New Delhi, Oct 28 (IANS): Troubled by facial hair, acne and irregular menstrual periods? Chances are you could be suffering from Polycystic Ovarian Syndrome (PCOS), a largely lifestyle-related disease in women of reproductive age, which is seeing a rise in India, especially among young girls.
Experts said while the exact cause of the condition is not known - for long it was considered a genetic disease - the problem largely affects the ovaries, the organs responsible for the production of eggs and female hormones. The condition runs in families.
"The incidence of women suffering from PCOS has doubled as it is difficult to diagnose-being a spectrum of diseases without having any one particular symptom," Mala Srivastava, senior consultant at the obstetric and gynaecology department of Sir Gangaram hospital, told IANS.
Doctors said that approximately 30-40 percent of teenagers coming to OPDs suffer from PCOS, which often affects younger women.
While the major cause for worry in women suffering from PCOS is infertility, it can also become life-threatening as it leads to an increase in incidence of obesity·
Around 40-60 percent of women with PCOS suffer from obesity, which in turn leads to diabetes, uterine cancer and high cholesterol.
Across the globe, 4-11 percent of the female population suffers from PCOS. While the incidence of PCOS is less among rural women, roughly 30 percent of the urban women population suffers from it.
It is a common endocrine disorder where there is an imbalance in the hormones produced in a woman's body.
Pointing out obesity as being a major factor for PCOS, Srivastava said obesity leads to hormonal changes, which are responsible for PCOS.
According to her, certain women are insulin resistant, which leads to obesity in them and in turn results in hormonal imbalances and develops into PCOS.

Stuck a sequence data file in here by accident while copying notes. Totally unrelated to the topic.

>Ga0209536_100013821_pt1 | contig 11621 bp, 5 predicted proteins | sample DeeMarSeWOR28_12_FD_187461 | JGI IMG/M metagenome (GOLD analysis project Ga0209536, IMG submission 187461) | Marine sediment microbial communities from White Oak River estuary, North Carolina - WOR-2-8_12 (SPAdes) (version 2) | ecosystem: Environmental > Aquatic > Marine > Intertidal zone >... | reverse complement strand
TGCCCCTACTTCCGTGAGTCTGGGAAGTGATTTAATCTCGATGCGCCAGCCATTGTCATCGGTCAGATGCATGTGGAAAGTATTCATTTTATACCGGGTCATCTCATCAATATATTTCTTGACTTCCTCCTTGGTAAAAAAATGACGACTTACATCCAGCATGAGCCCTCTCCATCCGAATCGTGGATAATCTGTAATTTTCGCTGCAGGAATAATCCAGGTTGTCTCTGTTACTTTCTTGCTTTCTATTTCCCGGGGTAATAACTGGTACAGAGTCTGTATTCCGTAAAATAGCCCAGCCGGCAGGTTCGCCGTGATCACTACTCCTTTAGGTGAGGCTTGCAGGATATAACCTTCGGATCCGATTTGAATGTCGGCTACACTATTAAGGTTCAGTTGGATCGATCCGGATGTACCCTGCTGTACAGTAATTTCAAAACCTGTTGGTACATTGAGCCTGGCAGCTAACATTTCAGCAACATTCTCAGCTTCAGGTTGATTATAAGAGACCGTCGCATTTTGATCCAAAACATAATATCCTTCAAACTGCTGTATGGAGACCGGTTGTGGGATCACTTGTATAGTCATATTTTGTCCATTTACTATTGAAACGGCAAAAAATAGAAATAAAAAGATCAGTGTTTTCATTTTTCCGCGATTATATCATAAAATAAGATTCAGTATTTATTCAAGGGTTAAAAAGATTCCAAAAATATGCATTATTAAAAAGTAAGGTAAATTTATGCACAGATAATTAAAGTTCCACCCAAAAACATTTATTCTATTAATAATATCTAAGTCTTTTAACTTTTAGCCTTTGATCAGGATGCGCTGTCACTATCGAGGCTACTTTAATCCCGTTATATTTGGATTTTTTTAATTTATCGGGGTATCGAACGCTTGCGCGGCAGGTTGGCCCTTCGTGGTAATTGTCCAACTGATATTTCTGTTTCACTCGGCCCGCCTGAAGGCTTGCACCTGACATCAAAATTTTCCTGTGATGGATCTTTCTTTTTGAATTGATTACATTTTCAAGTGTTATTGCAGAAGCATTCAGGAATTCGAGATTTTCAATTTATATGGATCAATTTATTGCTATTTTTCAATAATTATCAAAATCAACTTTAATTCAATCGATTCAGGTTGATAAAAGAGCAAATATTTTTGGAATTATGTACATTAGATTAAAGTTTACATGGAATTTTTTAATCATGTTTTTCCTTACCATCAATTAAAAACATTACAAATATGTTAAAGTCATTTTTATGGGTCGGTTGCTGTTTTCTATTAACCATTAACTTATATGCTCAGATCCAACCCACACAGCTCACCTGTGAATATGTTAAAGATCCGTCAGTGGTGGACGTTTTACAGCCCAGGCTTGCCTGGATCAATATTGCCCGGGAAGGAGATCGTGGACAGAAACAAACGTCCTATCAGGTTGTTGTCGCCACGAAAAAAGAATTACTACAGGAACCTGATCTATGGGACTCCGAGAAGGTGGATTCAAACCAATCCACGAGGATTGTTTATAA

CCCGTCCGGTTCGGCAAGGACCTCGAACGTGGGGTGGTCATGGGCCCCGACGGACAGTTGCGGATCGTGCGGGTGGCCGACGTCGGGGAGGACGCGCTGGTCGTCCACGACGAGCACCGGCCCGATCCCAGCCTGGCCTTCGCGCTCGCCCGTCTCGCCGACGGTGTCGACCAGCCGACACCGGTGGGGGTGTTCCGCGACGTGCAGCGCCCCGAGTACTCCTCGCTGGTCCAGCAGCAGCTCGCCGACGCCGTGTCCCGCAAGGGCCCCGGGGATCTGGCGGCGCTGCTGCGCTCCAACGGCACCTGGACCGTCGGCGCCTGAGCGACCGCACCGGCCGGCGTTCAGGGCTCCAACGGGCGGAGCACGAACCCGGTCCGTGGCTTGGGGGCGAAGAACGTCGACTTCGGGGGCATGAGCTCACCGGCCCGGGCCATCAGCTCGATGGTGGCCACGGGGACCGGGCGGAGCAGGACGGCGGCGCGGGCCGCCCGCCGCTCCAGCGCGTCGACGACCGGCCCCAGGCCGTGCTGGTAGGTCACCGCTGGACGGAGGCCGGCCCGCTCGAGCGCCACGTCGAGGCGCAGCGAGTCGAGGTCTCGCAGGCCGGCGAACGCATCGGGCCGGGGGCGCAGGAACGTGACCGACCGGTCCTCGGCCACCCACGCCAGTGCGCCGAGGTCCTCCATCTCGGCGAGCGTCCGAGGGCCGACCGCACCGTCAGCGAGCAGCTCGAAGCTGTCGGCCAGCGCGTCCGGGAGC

Listing PCOS as the most common reproductive endocrinological disorder in women, Anita Talwar, senior consultant at the obstetric and gynaecology department of Max hospital, said it can even occur in girls as young as 11 years. The disorder manifests in 11.2 percent of women in their reproductive years with 50 percent comprising adolescent girls.
"We are seeing this problem among young girls, which is a worrying factor," she said.
A study published last year in the American Journal of Clinical Nutrition examined the effects of a low glycemic index diet compared with a conventional low-fat, high-fibre diet on women with PCOS.
They found that women who followed a low glycemic index diet-a weight loss diet based on controlling blood sugar-had better insulin sensitivity and more menstrual regularity.
Treatment of PCOS depends partially on the woman's stage of life.
For younger women who desire birth control, the birth control pill, especially those with low androgenic (male hormone-like) side effects, can revert the PCOS effect by leading to regular periods and prevent the risk of uterine cancer.
Another option is intermittent therapy with the hormone progesterone. Progesterone therapy induces menstrual periods and reduces the risk of uterine cancer, but does not provide contraceptive protection.
Srivastava said the need of the hour is to create more awareness about the problem among people, especially women.